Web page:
That’s like calling out Ford for making testing equipment which are great at tuning-up Ford cars and trucks, but which don’t work as well (but still work) on a Toyota.

    • jtheletter says:

      I read that quote as meaning that Intel specifically handicapped code compiled for other processors, not that they simply didn’t optimize it. There’s a big difference between not optimizing performance, and actively hampering it. Simply inserting a couple of no-ops in bad places or adding redundant high-delay register transfers would be enough to impede a program slightly without being overtly detectable.

      • Kitamura says:

        I’m not even sure how they’d do that. It’s not like assembly code has little flags saying “this be intel, this be not”. Naturally if you build a whole solution with optimization for a specific architecture, it’s not going to run as well on someone else’s architecture because there may be specific shortcuts available on a chipset that aren’t available on other chipsets. I mean, isn’t it the same with ATI and nVidia? nVidia cards allow for specific optimizations that allow games designed with nVidia in mind to have faster, smoother graphics than a non-nVidia card. Technically speaking, using an ATI card in those instances would also hurt the performance.

        • SkuldChan says:

          The compiler converts C/C++ into ASM there are plenty of opportunities to optimize for one architecture over another. Most compilers for instance have options to do this actually.

        • srh says:

          You are, of course, incorrect. It is quite trivial in assembly to determine which processor you are running on. Google ‘x86 cpuid’

    • SkuldChan says:

      Here’s a good example: http://www.eetimes.com/news/latest/showArticle.jhtml?articleID=179101712 (certain features in skype only work on intel machines).

      Intel actually had an office at my last job at a software company where they spent all day writing compiler optimizations for our stuff.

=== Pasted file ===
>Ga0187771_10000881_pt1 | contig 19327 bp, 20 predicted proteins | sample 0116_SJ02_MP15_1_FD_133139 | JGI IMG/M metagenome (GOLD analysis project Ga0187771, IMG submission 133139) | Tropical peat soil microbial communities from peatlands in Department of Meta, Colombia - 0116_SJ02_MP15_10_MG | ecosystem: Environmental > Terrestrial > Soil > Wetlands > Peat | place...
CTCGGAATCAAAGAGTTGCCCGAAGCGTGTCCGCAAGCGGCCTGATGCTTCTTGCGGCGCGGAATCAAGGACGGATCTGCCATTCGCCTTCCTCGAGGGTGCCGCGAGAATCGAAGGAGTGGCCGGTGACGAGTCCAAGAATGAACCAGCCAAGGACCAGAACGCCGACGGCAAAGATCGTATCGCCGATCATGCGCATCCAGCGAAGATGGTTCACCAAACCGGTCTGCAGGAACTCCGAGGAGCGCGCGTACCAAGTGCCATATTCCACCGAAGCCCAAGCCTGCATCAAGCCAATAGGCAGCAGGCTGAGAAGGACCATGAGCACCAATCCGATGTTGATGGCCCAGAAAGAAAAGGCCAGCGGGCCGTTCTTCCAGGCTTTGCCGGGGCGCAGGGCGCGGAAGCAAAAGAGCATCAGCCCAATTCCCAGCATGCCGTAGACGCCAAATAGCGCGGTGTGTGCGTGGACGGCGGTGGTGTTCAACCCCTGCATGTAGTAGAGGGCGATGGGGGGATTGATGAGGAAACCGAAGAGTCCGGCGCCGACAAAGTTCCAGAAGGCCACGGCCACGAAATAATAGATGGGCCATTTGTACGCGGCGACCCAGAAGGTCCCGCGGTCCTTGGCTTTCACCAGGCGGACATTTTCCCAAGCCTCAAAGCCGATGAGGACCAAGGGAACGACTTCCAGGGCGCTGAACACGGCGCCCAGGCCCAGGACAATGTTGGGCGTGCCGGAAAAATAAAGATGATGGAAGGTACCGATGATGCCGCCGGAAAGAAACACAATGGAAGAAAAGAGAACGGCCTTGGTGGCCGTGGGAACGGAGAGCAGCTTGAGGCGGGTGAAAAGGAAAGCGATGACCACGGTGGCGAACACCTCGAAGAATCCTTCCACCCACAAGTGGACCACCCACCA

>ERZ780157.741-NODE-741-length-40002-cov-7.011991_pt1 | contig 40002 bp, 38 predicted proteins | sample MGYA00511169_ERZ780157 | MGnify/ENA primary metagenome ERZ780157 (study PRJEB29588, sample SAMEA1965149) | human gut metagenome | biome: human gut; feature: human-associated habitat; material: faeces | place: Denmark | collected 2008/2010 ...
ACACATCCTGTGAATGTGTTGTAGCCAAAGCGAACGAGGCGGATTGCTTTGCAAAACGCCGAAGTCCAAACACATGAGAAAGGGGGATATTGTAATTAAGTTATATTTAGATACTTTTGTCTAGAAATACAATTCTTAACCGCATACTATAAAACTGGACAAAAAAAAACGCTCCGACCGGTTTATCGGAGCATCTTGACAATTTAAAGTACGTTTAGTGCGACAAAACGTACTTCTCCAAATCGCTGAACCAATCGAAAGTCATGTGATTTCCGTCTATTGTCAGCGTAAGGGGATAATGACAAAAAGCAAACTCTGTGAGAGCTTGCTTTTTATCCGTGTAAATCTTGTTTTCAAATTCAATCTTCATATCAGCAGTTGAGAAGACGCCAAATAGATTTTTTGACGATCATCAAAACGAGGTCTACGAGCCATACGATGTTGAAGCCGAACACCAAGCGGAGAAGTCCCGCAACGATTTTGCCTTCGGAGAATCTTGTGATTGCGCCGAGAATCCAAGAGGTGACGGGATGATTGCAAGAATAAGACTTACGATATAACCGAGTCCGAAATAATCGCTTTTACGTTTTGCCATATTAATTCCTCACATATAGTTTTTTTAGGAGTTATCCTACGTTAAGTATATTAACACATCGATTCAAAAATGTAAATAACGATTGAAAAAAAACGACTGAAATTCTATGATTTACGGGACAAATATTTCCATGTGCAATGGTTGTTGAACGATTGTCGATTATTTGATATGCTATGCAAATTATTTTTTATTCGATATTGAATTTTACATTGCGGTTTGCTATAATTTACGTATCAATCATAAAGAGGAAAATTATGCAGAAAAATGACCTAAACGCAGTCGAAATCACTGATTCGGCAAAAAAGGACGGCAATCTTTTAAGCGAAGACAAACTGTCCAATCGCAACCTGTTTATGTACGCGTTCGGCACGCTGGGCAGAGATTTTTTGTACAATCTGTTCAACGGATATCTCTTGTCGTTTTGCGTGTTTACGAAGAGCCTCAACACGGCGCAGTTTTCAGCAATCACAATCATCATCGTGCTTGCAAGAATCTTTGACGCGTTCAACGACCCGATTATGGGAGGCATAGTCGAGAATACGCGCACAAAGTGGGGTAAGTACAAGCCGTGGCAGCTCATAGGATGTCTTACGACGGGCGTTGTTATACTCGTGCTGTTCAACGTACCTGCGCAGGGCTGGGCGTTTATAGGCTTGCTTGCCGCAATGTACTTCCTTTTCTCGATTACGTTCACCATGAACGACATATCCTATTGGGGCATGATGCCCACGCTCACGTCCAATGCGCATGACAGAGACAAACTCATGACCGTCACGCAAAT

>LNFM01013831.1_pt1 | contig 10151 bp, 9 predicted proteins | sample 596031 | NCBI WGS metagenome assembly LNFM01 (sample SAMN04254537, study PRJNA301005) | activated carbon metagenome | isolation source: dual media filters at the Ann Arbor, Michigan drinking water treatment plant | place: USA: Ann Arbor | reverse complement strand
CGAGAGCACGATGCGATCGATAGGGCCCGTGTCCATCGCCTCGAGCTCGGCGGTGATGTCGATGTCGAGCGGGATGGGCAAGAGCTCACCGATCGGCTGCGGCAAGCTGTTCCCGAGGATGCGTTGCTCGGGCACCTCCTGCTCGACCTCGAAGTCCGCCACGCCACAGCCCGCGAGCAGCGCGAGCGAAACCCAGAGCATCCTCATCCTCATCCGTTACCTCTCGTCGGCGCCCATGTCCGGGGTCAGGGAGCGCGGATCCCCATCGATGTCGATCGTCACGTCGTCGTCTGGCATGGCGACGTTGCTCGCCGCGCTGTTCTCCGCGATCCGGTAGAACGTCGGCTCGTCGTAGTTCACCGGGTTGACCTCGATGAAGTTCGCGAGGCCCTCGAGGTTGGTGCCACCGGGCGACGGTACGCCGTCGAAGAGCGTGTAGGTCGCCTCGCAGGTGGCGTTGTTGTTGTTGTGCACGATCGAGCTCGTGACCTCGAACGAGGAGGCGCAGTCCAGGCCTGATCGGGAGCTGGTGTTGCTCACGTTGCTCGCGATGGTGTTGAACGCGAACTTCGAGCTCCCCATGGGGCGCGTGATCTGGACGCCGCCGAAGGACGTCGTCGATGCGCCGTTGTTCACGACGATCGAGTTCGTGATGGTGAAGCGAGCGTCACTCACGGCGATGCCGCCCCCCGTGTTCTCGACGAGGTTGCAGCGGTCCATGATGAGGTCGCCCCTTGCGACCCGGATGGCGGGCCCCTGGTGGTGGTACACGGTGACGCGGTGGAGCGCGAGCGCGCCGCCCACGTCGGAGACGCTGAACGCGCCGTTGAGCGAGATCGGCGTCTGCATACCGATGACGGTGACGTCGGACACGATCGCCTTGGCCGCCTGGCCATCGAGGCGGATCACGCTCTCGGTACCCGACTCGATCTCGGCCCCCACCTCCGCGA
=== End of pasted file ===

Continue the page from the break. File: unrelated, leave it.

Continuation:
11. DontCrossMe says:

    Ive used P4, AMD, AMD64, C2D. In my opinion the C2D is much better than those generations and I will only sell them because im tired of dealing with 3rd party MB manufacturer’s. If Nvidia and AMD made their own MB that worked Flawlessly like Intel’s do I would sell AMD. But until they do I wont.

    AMD did have a board but it was made by Foxconn and they were HORRIBLE. But again it was just a third party board with AMD logo on it.

    P4 was by far the biggest waist of money of its time. It ran at higher clock speeds to do the same work a lower clocked AMD could do. So My choice at that time was to sell AMD. Because of that I had 3x as many MB related problems due to third parties but it did introduce sales to replace those systems when the C2D came out.

  12. Tiandli says:

    Intel, Microsoft, even Nintendo with their NES console, it’s not surprising how they gain as much marketshare as they do. Illegal? Perhaps not, technically (I’m sure their lawyers are already figure that out).

    And it took the FTC 10 years to do anything? I don’t think companies actually mind. They made billions in the last decade and then may have to pay the equivalent of change from between their couch cushions in fines. In the end, they have all but 0.0000000000001% of their bankroll and still have most of the market in their other pocket.

  13. RandomZero says:

    Does anybody else find it hilarious that AMD and nVidia are looking so smug about this?

  14. god_forbids says:

    You might want to review the details here …